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Aaron Katz • Director

“Our film is a road movie that seeks to steer clear of genre clichés”


- Cineuropa talks to Aaron Katz, who is at the London Film Festival to present the US-Icelandic co-production Land Ho!, which he co-directed with Martha Stephens

Aaron Katz  • Director

Up until now, Americans Aaron Katz and Martha Stephens have been building up two careers of their own. The US-Icelandic co-production Land Ho! [+see also:
interview: Aaron Katz
film profile
, which is being shown at the London Film Festival, is in a way a debut film for both of them. In fact, they have never before shared the director's chair with anyone else, and they have never shot a European production. On top of that, neither of them has ever tried comedy before like they do in this story. In this new film, two retired friends – played by Earl Lynn Nelson and Paul Eenhoorn – decide at very short notice to go travelling around Iceland. One of the most well-known names in US independent cinema, David Gordon Green, attached himself as producer of the film. Aaron Katz spoke to Cineuropa in London.

Cineuropa: Why did two directors with such well-defined individual careers decide to helm a project together?
Aaron Katz: I know it may seem like a strange decision, but in reality it does make some sense. Martha called me and suggested we go to a somewhat exotic place, like Iceland, and that we'd bring Earl Lynn Nelson with us, an actor she has worked with on a regular basis and whom I personally adore. There wasn't much needed to convince me! The fact that we divided the work between us allowed us to loosen up a bit, try out things we would probably never do in our own individual films, and make a movie that was a bit less serious for a change.

For some years now, Iceland has been a trendy setting for audiovisual productions like Game of Thrones. How was it to shoot the film there?
The difference is that Iceland usually appears in TV series and films as a different country, a different planet, or an entirely imaginary world, actually just like in Game of Thrones. In our film, we show Iceland the way it is in reality, from the point of view of two Anglo-Saxons who in some ways could easily have been Martha and me.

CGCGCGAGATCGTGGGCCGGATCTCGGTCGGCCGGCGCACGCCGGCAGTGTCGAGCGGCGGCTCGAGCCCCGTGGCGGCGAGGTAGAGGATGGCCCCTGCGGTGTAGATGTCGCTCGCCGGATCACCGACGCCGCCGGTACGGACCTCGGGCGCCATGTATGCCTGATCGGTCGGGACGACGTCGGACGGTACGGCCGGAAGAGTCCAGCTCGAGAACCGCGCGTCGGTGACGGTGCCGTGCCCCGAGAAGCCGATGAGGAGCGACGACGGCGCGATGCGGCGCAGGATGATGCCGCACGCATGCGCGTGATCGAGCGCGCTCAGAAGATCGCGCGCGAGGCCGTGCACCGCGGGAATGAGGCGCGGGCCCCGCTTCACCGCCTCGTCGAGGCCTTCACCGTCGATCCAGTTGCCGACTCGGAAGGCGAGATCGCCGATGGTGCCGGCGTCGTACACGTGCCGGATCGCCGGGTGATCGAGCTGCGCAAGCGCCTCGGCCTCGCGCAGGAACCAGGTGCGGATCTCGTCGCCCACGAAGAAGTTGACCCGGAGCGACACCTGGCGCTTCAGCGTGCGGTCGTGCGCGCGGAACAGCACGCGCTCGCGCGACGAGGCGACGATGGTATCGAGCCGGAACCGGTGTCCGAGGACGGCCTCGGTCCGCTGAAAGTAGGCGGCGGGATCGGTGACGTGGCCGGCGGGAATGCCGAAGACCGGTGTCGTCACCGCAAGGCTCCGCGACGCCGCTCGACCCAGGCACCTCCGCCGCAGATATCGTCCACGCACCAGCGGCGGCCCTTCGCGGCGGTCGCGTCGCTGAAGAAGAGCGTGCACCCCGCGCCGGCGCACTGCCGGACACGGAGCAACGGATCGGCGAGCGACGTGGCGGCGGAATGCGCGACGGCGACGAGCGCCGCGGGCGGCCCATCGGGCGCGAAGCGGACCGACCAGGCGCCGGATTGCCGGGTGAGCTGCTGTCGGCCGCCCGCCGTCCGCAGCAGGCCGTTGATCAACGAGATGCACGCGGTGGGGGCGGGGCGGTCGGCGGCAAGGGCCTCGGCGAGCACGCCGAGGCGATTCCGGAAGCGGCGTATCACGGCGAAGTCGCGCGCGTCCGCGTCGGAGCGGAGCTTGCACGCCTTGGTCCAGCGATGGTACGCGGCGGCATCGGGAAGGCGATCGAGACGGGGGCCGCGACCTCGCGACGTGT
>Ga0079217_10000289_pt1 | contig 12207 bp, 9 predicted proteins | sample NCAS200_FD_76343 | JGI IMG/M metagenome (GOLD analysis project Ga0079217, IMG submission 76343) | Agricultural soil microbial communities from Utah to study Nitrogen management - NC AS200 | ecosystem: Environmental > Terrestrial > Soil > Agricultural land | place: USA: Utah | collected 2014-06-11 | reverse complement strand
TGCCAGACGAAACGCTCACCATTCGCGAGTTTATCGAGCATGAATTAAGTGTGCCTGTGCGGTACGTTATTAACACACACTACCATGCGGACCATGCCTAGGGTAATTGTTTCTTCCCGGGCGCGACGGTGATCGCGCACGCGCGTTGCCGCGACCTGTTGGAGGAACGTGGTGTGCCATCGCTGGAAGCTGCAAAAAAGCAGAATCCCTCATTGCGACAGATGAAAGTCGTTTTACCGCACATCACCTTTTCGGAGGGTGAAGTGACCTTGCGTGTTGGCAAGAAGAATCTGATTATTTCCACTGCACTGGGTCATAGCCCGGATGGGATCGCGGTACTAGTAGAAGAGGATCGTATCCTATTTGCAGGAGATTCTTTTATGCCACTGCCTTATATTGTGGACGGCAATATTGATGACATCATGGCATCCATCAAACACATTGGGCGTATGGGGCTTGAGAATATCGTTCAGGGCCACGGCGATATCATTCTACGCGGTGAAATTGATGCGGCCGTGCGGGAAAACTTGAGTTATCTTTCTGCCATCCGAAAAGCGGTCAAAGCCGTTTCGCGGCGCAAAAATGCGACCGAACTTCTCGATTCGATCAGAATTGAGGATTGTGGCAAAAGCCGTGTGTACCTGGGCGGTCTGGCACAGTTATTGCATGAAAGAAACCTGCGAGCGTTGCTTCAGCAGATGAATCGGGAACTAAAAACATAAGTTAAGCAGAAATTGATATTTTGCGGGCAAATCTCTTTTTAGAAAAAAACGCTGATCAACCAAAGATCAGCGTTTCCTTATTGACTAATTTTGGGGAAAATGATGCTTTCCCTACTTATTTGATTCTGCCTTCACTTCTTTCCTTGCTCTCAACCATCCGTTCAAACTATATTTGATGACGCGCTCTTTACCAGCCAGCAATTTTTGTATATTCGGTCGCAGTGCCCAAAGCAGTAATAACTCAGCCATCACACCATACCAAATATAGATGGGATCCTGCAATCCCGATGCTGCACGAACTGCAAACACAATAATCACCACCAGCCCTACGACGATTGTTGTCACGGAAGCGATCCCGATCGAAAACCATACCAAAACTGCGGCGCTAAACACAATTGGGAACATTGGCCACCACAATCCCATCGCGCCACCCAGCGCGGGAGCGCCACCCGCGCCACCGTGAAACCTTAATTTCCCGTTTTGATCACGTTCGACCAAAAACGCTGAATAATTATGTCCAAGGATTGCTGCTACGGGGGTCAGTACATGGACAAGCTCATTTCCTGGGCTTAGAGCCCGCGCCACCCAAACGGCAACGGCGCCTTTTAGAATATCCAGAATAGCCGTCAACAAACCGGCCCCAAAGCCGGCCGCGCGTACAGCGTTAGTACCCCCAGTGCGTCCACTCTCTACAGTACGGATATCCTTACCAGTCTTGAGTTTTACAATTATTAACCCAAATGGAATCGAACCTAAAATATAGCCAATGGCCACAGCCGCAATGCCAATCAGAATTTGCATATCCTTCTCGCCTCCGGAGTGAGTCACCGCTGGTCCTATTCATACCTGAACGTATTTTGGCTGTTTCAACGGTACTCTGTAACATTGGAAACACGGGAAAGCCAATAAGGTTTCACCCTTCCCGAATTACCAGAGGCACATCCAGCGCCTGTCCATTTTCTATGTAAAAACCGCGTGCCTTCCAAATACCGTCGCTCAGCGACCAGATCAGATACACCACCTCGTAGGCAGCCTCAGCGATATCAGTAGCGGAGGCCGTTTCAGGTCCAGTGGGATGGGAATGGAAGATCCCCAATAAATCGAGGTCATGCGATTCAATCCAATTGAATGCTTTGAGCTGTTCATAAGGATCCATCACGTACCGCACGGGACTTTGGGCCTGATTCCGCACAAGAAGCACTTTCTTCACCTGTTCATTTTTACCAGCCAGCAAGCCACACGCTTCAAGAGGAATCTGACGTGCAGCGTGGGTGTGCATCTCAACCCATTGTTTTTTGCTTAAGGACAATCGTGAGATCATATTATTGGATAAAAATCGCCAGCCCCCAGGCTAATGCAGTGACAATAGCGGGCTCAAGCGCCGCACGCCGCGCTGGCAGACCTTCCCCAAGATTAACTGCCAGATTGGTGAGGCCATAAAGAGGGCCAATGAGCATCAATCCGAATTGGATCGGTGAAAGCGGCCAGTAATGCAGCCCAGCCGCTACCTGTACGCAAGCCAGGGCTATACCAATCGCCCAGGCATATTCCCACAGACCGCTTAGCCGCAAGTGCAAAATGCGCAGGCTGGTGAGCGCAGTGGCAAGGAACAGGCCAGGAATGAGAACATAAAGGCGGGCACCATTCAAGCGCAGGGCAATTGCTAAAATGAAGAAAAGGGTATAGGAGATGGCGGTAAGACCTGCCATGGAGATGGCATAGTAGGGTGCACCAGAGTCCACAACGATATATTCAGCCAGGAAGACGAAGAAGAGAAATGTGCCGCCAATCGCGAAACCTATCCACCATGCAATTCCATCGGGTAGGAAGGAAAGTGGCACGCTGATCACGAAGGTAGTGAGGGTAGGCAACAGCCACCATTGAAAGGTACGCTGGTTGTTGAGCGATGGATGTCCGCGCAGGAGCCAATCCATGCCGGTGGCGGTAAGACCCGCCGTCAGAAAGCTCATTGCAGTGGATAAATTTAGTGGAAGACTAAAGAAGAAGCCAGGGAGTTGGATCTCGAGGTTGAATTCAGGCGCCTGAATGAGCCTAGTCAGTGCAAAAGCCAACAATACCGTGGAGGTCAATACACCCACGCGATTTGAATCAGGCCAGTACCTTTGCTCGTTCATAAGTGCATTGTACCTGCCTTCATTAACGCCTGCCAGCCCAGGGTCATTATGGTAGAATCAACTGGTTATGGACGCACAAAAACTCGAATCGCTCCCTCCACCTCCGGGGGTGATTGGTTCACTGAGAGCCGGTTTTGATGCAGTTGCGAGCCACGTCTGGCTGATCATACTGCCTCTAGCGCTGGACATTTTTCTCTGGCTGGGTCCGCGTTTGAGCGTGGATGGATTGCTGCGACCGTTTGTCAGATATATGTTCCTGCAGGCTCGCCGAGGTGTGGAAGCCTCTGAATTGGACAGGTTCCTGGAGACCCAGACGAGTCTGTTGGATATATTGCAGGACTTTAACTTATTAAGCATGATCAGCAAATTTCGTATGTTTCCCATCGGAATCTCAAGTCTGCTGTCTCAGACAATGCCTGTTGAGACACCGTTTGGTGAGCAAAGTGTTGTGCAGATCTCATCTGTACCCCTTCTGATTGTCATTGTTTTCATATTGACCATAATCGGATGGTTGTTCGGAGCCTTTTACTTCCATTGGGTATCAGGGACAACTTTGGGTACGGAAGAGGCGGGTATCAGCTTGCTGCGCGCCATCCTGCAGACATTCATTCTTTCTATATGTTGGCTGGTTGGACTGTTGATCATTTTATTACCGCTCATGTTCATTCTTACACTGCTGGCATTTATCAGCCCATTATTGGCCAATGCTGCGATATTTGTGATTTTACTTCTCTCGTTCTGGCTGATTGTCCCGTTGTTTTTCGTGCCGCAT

Some of the dialogue between the two lead characters seems very spontaneous. Was there any improvisation?
Yes, several situations were only briefly outlined in the screenplay, and the actual dialogue is all theirs. We wrote the story with these two actors in mind, and the shooting process enabled them to grow very close to their characters; in fact, there was a lot more familiarity than usual. Also, when you're shooting in the vicinity of a geyser, you simply have to improvise and hope that what is meant to happen will actually happen. 

This is also a rather atypical road movie.
Even though we respected the basic structure of the genre, we absolutely wanted to avoid all of its clichés. It helped us that the protagonists are a bit older than usual, but the key was to find characters that were complex. It also helped to add some comedy ingredients, which has resulted in the fact that the two men sometimes seem to have walked straight out of an Adam Sandler comedy.

David Gordon Green got involved as one of the producers. In a certain way, his film Prince Avalanche, which itself is a remake of an Icelandic comedy, shares similarities with Land Ho!
He attended the same university as Martha, and this created a certain sense of wanting to protect her. Despite him being much further along in his career, he still wanted to help us with this project in terms of laying the foundations and helping us to acclimatise to shooting in Iceland.

(Translated from Spanish)

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